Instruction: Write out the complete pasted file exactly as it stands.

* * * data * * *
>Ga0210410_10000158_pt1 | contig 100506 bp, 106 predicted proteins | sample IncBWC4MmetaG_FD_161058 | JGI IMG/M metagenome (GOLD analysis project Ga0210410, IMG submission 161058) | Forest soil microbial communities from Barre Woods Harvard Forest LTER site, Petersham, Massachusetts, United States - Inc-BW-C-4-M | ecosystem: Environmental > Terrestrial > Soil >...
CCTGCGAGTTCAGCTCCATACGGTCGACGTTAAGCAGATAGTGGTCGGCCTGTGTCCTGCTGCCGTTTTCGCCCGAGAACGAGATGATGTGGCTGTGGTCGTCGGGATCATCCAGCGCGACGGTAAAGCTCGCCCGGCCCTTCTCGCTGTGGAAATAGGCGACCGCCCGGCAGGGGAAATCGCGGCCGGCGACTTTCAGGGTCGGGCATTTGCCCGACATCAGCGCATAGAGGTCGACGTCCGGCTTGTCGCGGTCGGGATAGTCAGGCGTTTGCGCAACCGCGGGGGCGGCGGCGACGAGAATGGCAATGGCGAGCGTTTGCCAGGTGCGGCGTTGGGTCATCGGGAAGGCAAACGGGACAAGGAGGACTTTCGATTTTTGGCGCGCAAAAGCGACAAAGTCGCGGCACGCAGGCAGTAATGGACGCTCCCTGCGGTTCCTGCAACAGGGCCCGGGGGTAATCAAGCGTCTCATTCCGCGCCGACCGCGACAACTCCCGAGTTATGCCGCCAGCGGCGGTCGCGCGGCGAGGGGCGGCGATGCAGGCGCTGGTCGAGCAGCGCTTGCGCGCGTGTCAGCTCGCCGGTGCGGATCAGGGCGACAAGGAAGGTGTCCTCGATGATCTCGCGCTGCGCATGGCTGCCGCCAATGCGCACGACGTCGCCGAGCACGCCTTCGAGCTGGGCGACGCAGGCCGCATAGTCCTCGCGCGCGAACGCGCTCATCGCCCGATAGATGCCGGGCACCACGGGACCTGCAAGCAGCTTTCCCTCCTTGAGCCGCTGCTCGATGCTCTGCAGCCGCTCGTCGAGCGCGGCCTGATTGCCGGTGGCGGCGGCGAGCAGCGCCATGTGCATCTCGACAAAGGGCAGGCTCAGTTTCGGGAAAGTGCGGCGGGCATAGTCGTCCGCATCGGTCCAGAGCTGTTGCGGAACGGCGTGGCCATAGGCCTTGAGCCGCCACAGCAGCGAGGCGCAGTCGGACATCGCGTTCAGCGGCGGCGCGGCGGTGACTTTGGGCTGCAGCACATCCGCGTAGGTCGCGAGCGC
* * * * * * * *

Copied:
>Ga0210410_10000158_pt1 | contig 100506 bp, 106 predicted proteins | sample IncBWC4MmetaG_FD_161058 | JGI IMG/M metagenome (GOLD analysis project Ga0210410, IMG submission 161058) | Forest soil microbial communities from Barre Woods Harvard Forest LTER site, Petersham, Massachusetts, United States - Inc-BW-C-4-M | ecosystem: Environmental > Terrestrial > Soil >...
CCTGCGAGTTCAGCTCCATACGGTCGACGTTAAGCAGATAGTGGTCGGCCTGTGTCCTGCTGCCGTTTTCGCCCGAGAACGAGATGATGTGGCTGTGGTCGTCGGGATCATCCAGCGCGACGGTAAAGCTCGCCCGGCCCTTCTCGCTGTGGAAATAGGCGACCGCCCGGCAGGGGAAATCGCGGCCGGCGACTTTCAGGGTCGGGCATTTGCCCGACATCAGCGCATAGAGGTCGACGTCCGGCTTGTCGCGGTCGGGATAGTCAGGCGTTTGCGCAACCGCGGGGGCGGCGGCGACGAGAATGGCAATGGCGAGCGTTTGCCAGGTGCGGCGTTGGGTCATCGGGAAGGCAAACGGGACAAGGAGGACTTTCGATTTTTGGCGCGCAAAAGCGACAAAGTCGCGGCACGCAGGCAGTAATGGACGCTCCCTGCGGTTCCTGCAACAGGGCCCGGGGGTAATCAAGCGTCTCATTCCGCGCCGACCGCGACAACTCCCGAGTTATGCCGCCAGCGGCGGTCGCGCGGCGAGGGGCGGCGATGCAGGCGCTGGTCGAGCAGCGCTTGCGCGCGTGTCAGCTCGCCGGTGCGGATCAGGGCGACAAGGAAGGTGTCCTCGATGATCTCGCGCTGCGCATGGCTGCCGCCAATGCGCACGACGTCGCCGAGCACGCCTTCGAGCTGGGCGACGCAGGCCGCATAGTCCTCGCGCGCGAACGCGCTCATCGCCCGATAGATGCCGGGCACCACGGGACCTGCAAGCAGCTTTCCCTCCTTGAGCCGCTGCTCGATGCTCTGCAGCCGCTCGTCGAGCGCGGCCTGATTGCCGGTGGCGGCGGCGAGCAGCGCCATGTGCATCTCGACAAAGGGCAGGCTCAGTTTCGGGAAAGTGCGGCGGGCATAGTCGTCCGCATCGGTCCAGAGCTGTTGCGGAACGGCGTGGCCATAGGCCTTGAGCCGCCACAGCAGCGAGGCGCAGTCGGACATCGCGTTCAGCGGCGGCGCGGCGGTGACTTTGGGCTGCAGCACATCCGCGTAGGTCGCGAGCGC